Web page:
R’ Yehoshua ben Karchah says that Esther planned on smiling at Haman at the party. Achashverosh would assume that they had developed a close relationship and would therefore have them both killed. Rashi notes that the law in Persia was that if a supporter of a decree dies, then the decree dies with him. Esther was willing to sacrifice her own life to save the Jewish people from the terrible decree.

Rabban Gamliel explains that Esther knew that Achashverosh was a fickle-minded king. If she succeeded in maligning Haman, she wanted the king to be able to execute him immediately, before he changed his mind. To ensure that Haman would be nearby, she invited him to the party.

R’ Eliezer Hamodai answers that she invited Haman to cause him to be the object of envy; by inviting only Haman and Achashverosh, she was in effect equating the two men. Achashverosh would be upset that someone else was receiving honor that should be reserved for him alone. Further, the other nobles would be jealous that the queen was specifically singling out Haman for honor. The nobles would ostracize Haman and perhaps the king’s wrath would be kindled against him, as well.

Rabbah explains that Esther reasoned that when Haman reached the pinnacle of his honor, his downfall would be soon in coming. She assumed that Hashem wanted to make a public display of the demise of Klal Yisrael’s nemesis. Perhaps Hashem was waiting until Haman was as highly respected as he could be. That would make the miraculous salvation of the Jewish people even greater in the eyes of the populace. She afforded Haman the extra honor of being the only one invited to the party besides the king so that he could reach the apex of his perceived nobility, thereby ensuring his swift ruination (Iyei Hayam quoted in Tehillah LeYonah).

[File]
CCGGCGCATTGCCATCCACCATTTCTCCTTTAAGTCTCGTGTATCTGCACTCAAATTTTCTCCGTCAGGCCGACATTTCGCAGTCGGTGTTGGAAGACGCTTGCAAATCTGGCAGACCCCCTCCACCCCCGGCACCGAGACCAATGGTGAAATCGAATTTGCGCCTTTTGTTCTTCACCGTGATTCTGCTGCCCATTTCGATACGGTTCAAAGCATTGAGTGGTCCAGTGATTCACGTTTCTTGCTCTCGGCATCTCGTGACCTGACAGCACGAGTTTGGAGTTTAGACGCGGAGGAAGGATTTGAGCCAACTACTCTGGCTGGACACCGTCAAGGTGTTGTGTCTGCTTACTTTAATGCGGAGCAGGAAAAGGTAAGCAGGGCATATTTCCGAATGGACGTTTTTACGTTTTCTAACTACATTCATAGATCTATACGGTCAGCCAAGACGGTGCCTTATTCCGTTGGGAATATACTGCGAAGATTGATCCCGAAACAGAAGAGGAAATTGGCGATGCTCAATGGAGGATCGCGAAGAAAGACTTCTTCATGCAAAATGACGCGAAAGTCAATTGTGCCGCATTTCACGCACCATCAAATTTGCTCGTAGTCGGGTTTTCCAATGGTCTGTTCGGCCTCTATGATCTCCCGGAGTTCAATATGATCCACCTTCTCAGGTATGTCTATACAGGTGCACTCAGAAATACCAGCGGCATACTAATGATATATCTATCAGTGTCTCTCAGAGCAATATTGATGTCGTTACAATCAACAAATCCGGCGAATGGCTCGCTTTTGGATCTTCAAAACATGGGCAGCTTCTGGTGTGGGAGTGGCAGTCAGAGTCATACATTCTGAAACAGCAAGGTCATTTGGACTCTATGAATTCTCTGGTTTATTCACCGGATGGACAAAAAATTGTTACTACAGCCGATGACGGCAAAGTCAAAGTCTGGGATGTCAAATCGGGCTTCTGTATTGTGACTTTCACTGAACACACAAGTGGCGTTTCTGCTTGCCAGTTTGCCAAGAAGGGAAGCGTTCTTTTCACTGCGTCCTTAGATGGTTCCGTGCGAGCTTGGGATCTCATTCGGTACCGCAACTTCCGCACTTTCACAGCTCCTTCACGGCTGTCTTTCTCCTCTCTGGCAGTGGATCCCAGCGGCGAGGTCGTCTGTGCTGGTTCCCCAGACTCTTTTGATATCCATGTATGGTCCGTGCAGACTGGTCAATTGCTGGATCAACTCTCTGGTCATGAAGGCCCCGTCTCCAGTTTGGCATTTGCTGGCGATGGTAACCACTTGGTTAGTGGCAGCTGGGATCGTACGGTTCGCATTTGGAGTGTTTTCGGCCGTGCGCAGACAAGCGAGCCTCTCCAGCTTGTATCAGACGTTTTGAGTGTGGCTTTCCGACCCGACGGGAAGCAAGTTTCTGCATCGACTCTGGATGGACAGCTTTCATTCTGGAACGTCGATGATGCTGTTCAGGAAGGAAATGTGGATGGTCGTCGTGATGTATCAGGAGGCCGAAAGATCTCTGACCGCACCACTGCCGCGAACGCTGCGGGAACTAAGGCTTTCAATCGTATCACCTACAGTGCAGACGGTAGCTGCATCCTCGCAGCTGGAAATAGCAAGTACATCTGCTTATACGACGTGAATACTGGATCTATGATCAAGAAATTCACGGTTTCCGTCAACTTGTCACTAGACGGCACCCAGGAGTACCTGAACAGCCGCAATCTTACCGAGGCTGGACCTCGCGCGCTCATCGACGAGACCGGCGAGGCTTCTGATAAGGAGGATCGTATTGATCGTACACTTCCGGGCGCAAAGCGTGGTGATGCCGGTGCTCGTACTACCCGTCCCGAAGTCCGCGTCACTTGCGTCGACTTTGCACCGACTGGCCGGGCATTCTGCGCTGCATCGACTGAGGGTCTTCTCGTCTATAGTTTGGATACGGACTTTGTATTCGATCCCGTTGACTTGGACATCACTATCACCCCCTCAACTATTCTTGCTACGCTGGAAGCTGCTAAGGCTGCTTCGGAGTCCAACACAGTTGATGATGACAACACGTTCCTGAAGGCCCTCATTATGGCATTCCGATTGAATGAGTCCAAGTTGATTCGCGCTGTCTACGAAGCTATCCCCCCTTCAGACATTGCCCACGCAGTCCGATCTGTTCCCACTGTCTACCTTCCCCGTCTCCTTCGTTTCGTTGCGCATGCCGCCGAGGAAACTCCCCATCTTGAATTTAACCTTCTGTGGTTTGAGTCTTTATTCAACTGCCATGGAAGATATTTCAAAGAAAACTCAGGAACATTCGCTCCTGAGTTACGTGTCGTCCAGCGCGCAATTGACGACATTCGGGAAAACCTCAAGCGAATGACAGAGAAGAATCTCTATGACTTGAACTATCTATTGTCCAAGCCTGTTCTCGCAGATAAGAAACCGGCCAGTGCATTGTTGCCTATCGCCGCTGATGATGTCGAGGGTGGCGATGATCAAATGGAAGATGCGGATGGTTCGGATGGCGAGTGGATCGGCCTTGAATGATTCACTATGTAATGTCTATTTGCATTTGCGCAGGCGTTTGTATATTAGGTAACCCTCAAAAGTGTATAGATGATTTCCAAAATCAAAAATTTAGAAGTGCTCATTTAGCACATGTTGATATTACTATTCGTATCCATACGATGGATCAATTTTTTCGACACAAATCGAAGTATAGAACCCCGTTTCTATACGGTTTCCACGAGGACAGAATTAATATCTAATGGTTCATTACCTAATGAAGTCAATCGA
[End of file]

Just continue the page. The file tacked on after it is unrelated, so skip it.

Abbaye and Rava explain that Esther observed that Belshazzar’s end came after he feasted. She reasoned that the feasts of the wicked lead to their downfall. She wanted Haman at the party so that his Divine reckoning, like Belshazzar’s, would come soon after the feast.

The Gemara concludes that Rabbah bar Avuha met Eliyahu HaNavi and asked him: Of all the aforementioned reasons, which was the one that actually prompted Esther to invite Haman to the party? Eliyahu answered that Esther was influenced by all of them. In fact, R’ Levi Yitzchak of Berditchev states that there were other reasons, as well, that are not listed in the Gemara. Eliyahu HaNavi was implying that she was motivated by even more reasons, which will be revealed later in time; the Vilna Gaon, for example, provides his own answer (Sifsei Chachamim).